- to direct the offense of (a team).
- to lead or direct: to quarterback a public-relations campaign.
- to play the position of quarterback.
Origin of quarterback
Related Words for quarterbackadviser, instructor, expert, doctor, consultant, confidant, aide, director, tutor, mentor, lawyer, counselor, force, attend, get, manage, drive, see, show, head
Examples from the Web for quarterback
Contemporary Examples of quarterback
But that quiet approach has served the onetime UCLA quarterback, now 63, well through his lengthy acting career.NCIS’s Mark Harmon Is the World’s Biggest TV Star
September 23, 2014
Or consider the case of Florida State quarterback and Heisman Trophy winner Jameis Winston.Hey NFL Fans: Ray Rice Isn’t the Problem. You Are.
July 24, 2014
University of Central Florida quarterback Blake Bortles—“WHO?”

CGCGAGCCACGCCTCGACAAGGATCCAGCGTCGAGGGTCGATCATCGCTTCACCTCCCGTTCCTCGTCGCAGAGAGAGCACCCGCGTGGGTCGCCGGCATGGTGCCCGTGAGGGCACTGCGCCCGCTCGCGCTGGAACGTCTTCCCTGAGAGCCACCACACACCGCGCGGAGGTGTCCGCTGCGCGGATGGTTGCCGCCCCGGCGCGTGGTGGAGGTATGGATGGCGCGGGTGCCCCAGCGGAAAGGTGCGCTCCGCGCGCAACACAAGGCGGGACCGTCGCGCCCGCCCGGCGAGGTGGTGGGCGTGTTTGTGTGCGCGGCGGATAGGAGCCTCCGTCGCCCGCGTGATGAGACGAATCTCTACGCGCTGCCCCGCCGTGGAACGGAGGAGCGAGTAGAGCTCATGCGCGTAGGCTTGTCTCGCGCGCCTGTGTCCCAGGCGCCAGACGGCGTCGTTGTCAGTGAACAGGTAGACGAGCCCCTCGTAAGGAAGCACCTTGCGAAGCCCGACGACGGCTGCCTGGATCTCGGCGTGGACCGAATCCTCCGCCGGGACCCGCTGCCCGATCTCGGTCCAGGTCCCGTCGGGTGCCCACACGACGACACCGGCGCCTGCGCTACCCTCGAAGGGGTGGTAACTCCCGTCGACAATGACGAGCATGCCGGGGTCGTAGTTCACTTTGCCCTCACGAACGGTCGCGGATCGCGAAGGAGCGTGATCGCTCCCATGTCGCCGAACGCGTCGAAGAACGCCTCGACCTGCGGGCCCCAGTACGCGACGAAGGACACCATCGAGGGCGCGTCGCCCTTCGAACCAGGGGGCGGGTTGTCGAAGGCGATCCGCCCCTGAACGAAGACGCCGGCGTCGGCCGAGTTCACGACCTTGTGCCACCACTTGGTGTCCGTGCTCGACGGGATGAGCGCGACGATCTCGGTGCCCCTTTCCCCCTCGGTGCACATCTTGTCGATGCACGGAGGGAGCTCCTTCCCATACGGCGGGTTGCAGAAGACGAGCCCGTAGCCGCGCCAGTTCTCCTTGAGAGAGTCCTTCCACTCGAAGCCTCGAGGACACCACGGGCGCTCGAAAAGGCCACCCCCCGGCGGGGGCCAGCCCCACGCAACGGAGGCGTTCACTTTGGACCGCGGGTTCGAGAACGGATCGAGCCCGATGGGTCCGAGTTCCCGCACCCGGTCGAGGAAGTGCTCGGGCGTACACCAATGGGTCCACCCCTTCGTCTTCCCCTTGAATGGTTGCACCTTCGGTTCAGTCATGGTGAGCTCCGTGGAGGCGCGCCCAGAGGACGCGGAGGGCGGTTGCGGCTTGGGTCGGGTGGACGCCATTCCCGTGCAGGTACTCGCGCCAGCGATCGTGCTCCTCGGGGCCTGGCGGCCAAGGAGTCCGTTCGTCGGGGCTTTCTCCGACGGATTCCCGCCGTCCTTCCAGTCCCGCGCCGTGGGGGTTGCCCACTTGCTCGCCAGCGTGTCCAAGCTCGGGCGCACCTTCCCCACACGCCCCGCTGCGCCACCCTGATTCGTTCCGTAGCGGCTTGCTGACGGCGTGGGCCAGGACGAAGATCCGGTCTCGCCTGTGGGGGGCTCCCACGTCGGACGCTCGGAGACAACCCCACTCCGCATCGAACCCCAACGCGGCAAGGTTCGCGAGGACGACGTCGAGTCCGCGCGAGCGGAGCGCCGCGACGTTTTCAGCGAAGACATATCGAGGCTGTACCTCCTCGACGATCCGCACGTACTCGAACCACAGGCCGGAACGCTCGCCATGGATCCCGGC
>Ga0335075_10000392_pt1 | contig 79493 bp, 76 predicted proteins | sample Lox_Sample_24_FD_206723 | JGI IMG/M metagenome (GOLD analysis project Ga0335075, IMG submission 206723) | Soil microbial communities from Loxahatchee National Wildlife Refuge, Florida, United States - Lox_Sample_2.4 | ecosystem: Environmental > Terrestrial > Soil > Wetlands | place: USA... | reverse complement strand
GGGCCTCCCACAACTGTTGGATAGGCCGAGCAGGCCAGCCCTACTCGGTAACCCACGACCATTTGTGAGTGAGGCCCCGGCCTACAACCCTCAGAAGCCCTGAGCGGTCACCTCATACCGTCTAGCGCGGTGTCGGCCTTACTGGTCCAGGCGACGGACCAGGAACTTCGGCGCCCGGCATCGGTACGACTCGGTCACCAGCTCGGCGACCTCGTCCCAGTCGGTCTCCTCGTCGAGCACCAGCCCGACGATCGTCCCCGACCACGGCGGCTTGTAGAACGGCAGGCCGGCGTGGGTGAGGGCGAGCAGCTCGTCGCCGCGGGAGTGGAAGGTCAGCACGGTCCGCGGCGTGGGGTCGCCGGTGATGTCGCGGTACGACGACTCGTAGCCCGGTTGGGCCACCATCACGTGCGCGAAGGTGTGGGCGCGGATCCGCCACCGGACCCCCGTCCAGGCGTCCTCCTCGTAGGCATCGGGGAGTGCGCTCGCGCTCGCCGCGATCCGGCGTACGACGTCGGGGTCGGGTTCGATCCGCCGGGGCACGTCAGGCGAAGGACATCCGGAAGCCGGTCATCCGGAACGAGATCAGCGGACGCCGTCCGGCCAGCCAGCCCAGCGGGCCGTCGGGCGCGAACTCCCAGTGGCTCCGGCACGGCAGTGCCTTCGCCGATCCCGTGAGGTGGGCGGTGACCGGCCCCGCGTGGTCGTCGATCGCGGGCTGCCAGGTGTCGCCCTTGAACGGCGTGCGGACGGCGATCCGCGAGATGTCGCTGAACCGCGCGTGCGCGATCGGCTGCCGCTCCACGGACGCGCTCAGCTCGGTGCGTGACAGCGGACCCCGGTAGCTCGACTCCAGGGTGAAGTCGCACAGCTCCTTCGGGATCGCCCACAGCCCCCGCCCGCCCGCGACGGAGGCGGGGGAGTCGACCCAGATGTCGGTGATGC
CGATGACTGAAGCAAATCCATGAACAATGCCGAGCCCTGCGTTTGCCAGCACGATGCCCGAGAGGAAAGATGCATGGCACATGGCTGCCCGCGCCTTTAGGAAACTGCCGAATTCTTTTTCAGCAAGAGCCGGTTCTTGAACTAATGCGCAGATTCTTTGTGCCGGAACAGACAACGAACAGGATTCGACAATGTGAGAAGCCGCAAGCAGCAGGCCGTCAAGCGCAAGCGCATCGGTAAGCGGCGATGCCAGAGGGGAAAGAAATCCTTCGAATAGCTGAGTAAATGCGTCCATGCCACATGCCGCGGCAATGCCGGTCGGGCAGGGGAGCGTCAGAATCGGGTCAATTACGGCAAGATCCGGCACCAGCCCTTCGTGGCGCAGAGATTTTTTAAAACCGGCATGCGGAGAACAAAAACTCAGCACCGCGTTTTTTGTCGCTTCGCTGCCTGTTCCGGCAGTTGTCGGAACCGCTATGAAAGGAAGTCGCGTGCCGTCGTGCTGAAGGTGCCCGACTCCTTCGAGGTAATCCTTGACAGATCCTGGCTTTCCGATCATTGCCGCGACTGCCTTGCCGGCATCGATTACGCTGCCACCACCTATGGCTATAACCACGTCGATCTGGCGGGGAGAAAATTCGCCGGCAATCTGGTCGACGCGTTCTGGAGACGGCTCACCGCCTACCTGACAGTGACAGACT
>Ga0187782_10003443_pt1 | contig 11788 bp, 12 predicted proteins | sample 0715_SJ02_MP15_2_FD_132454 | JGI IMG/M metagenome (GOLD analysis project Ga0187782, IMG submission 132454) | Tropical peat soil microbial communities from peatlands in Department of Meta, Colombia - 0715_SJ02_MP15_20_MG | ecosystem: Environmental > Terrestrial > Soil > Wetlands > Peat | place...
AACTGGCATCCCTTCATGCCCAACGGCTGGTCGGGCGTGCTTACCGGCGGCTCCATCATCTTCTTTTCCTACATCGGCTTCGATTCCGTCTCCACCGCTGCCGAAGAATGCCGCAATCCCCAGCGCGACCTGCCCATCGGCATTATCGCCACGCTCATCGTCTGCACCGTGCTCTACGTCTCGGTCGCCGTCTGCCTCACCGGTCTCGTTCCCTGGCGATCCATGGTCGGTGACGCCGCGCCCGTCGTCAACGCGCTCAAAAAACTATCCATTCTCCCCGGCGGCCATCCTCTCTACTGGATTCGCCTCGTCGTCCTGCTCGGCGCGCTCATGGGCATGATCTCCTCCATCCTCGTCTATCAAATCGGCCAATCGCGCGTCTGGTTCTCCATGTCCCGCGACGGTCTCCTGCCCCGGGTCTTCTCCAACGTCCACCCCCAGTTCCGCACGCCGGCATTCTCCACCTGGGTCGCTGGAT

Now, the Green Bay Packers quarterback is a Super Bowl champion, most valuable player, and State Farm Discount Double-Check guy.
Michael Vick The next couple seasons should be the last hurrah for the almost 34-year-old quarterback.First Mega-Deal Is Done as the NFL’s Free Agent Scrap Begins
March 12, 2014
Historical Examples of quarterback
Foss, the Ohio quarterback, was the individual star of the game.Practical English Composition: Book II.
Edwin L. Miller
Roehm, the quarterback, was one of Hughitt's understudies last season.News Writing
M. Lyle Spencer
There came a punt and the Harvard quarterback raced down the field.The Boy Grew Older
But he knew that was exactly what the Harvard quarterback intended to prevent.The Jester of St. Timothy's
Arthur Stanwood Pier
I said to the coach: 'I think something has happened to our quarterback.'Football Days
William H. Edwards
- a player in American or Canadian football, positioned usually behind the centre, who directs attacking play
- Monday-morning quarterbacking wisdom after the event, esp by spectators
in U.S. football, 1876, from quarter (n.) + back (n.); so called from his position on the field at the start of play, between the halfback and the center. As a verb from 1945. Figurative sense from 1952. Monday morning quarterback is 1932 (n.), 1972 (v.); originally pro football player slang for sportswriters (U.S. professional football games typically are played on Sundays).